Based on all conjecture about such rotations and research studies on auditing tenure versus rotation, it would appear that the quality of auditing is actually improved by rotating auditing firms.
Pozen (2012) argues that when an organisation decides to rotate auditors, there is the need for significant investment on behalf of the new auditing firm to gain important institutional knowledge about the industry which has already been learned by the incumbent auditing firm. Research studies have illustrated that there is reduced quality in auditing practice and competency during the initial years of appointment as the new auditing firm attempts to familiarise itself with specific business practices (Pozen 2012). Especially apparent in multi-national firms, new auditing companies must learn highly extensive information about corporate finance and accounting in a complex, global accounting environment. This requires time and perhaps even training, however once this information is gleaned, the auditor can provide better quality audits even though this quality took considerable time to develop and enhance.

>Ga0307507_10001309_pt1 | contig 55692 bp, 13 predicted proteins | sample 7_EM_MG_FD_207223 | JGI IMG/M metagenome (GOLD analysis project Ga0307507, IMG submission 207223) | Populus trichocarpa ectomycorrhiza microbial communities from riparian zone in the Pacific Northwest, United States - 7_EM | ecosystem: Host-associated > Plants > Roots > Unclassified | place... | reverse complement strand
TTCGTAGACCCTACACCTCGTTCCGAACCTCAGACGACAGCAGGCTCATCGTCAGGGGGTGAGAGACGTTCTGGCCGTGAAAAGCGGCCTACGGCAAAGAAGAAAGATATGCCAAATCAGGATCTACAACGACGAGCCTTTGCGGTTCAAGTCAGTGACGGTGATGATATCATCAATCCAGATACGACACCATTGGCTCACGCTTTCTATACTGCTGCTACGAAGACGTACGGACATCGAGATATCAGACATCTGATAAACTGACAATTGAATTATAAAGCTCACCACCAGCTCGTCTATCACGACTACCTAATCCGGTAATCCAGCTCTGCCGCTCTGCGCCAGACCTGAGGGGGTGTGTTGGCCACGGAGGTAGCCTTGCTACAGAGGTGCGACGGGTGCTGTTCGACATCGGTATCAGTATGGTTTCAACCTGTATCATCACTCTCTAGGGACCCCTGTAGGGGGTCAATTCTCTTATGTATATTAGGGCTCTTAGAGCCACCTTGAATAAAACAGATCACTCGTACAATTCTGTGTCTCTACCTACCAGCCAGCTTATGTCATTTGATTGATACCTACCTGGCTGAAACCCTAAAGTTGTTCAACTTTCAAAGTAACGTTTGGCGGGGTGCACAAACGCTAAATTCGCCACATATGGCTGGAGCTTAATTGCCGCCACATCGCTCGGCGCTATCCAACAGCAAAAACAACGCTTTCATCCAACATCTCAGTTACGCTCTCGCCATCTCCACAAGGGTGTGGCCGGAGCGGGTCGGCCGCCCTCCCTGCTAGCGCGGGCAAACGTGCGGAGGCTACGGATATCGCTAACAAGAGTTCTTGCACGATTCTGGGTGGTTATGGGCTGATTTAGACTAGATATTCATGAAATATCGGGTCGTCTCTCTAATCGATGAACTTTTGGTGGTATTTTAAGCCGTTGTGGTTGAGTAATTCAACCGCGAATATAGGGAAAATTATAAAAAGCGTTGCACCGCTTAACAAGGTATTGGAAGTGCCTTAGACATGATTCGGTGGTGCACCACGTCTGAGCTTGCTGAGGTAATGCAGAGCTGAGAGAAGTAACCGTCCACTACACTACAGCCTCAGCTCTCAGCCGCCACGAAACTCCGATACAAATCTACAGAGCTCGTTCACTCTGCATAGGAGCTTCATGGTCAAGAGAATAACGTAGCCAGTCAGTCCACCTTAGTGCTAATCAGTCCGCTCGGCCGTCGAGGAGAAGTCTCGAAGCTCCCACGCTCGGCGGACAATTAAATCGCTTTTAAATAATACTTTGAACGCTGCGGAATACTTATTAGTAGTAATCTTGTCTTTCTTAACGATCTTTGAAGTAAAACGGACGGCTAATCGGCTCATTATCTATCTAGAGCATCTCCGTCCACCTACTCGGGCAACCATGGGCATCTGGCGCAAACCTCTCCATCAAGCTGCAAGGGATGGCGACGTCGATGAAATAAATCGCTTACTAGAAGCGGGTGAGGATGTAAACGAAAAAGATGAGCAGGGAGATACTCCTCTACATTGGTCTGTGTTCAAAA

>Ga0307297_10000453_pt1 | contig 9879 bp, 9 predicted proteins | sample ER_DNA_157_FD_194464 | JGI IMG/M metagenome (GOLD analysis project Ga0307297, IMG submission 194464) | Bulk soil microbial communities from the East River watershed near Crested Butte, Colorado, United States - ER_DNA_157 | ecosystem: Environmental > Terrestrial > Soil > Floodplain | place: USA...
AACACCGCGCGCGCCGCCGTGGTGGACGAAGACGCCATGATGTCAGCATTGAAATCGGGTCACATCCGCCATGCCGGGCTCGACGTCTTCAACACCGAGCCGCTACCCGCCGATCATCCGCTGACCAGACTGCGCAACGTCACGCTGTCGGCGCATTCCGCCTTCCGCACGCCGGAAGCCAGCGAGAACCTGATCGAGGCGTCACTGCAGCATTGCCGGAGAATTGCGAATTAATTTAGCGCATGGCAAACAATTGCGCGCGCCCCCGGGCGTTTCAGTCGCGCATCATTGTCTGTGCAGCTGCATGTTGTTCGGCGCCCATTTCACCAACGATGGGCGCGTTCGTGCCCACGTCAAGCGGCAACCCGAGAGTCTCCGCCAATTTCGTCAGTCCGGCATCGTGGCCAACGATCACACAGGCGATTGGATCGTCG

The International Federation of Accountants sees the situation from a rather different perspective outside of the time and labour investment in learning business processes. Elongated and long-standing relationships with existing auditing firms are recognised as becoming too cosy with their corporate employers which changes the dynamics of how incumbent auditing firms view business practices and ideologies. When long-standing relationships are developed with existing auditing firms, auditors tend to give favourable opinions, rather than unbiased opinions, about the corporate-mandated auditing processes. Existing auditor relationships that have endured over time leads to trust-building between business and auditor which, in turn, creates a situation where the auditor handles investigations carelessly and